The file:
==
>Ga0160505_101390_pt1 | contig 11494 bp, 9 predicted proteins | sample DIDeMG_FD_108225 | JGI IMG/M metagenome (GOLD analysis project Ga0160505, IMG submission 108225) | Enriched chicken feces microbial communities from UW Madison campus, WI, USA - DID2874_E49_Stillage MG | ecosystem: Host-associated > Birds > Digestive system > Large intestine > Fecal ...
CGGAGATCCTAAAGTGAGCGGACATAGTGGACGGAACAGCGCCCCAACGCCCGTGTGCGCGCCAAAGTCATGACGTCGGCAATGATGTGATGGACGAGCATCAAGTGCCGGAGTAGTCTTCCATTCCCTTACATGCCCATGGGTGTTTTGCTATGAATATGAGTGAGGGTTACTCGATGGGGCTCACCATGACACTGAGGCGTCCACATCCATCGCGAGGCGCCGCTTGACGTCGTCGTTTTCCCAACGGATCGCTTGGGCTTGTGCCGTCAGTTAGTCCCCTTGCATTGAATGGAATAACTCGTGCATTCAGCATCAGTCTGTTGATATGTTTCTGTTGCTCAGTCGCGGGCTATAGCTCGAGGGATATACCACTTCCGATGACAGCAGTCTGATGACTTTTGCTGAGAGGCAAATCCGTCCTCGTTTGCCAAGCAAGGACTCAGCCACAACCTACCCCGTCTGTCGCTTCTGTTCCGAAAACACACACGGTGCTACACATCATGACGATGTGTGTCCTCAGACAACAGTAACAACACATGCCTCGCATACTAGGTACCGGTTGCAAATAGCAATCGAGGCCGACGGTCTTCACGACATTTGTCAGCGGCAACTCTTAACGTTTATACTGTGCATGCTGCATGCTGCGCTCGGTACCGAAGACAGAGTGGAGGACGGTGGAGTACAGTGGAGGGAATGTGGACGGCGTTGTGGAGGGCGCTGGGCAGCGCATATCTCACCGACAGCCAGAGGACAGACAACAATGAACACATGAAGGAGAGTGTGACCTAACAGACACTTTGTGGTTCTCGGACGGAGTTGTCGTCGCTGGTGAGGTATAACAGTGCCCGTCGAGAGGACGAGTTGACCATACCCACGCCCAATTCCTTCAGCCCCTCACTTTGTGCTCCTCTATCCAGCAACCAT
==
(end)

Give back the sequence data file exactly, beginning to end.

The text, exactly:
>Ga0160505_101390_pt1 | contig 11494 bp, 9 predicted proteins | sample DIDeMG_FD_108225 | JGI IMG/M metagenome (GOLD analysis project Ga0160505, IMG submission 108225) | Enriched chicken feces microbial communities from UW Madison campus, WI, USA - DID2874_E49_Stillage MG | ecosystem: Host-associated > Birds > Digestive system > Large intestine > Fecal ...
CGGAGATCCTAAAGTGAGCGGACATAGTGGACGGAACAGCGCCCCAACGCCCGTGTGCGCGCCAAAGTCATGACGTCGGCAATGATGTGATGGACGAGCATCAAGTGCCGGAGTAGTCTTCCATTCCCTTACATGCCCATGGGTGTTTTGCTATGAATATGAGTGAGGGTTACTCGATGGGGCTCACCATGACACTGAGGCGTCCACATCCATCGCGAGGCGCCGCTTGACGTCGTCGTTTTCCCAACGGATCGCTTGGGCTTGTGCCGTCAGTTAGTCCCCTTGCATTGAATGGAATAACTCGTGCATTCAGCATCAGTCTGTTGATATGTTTCTGTTGCTCAGTCGCGGGCTATAGCTCGAGGGATATACCACTTCCGATGACAGCAGTCTGATGACTTTTGCTGAGAGGCAAATCCGTCCTCGTTTGCCAAGCAAGGACTCAGCCACAACCTACCCCGTCTGTCGCTTCTGTTCCGAAAACACACACGGTGCTACACATCATGACGATGTGTGTCCTCAGACAACAGTAACAACACATGCCTCGCATACTAGGTACCGGTTGCAAATAGCAATCGAGGCCGACGGTCTTCACGACATTTGTCAGCGGCAACTCTTAACGTTTATACTGTGCATGCTGCATGCTGCGCTCGGTACCGAAGACAGAGTGGAGGACGGTGGAGTACAGTGGAGGGAATGTGGACGGCGTTGTGGAGGGCGCTGGGCAGCGCATATCTCACCGACAGCCAGAGGACAGACAACAATGAACACATGAAGGAGAGTGTGACCTAACAGACACTTTGTGGTTCTCGGACGGAGTTGTCGTCGCTGGTGAGGTATAACAGTGCCCGTCGAGAGGACGAGTTGACCATACCCACGCCCAATTCCTTCAGCCCCTCACTTTGTGCTCCTCTATCCAGCAACCAT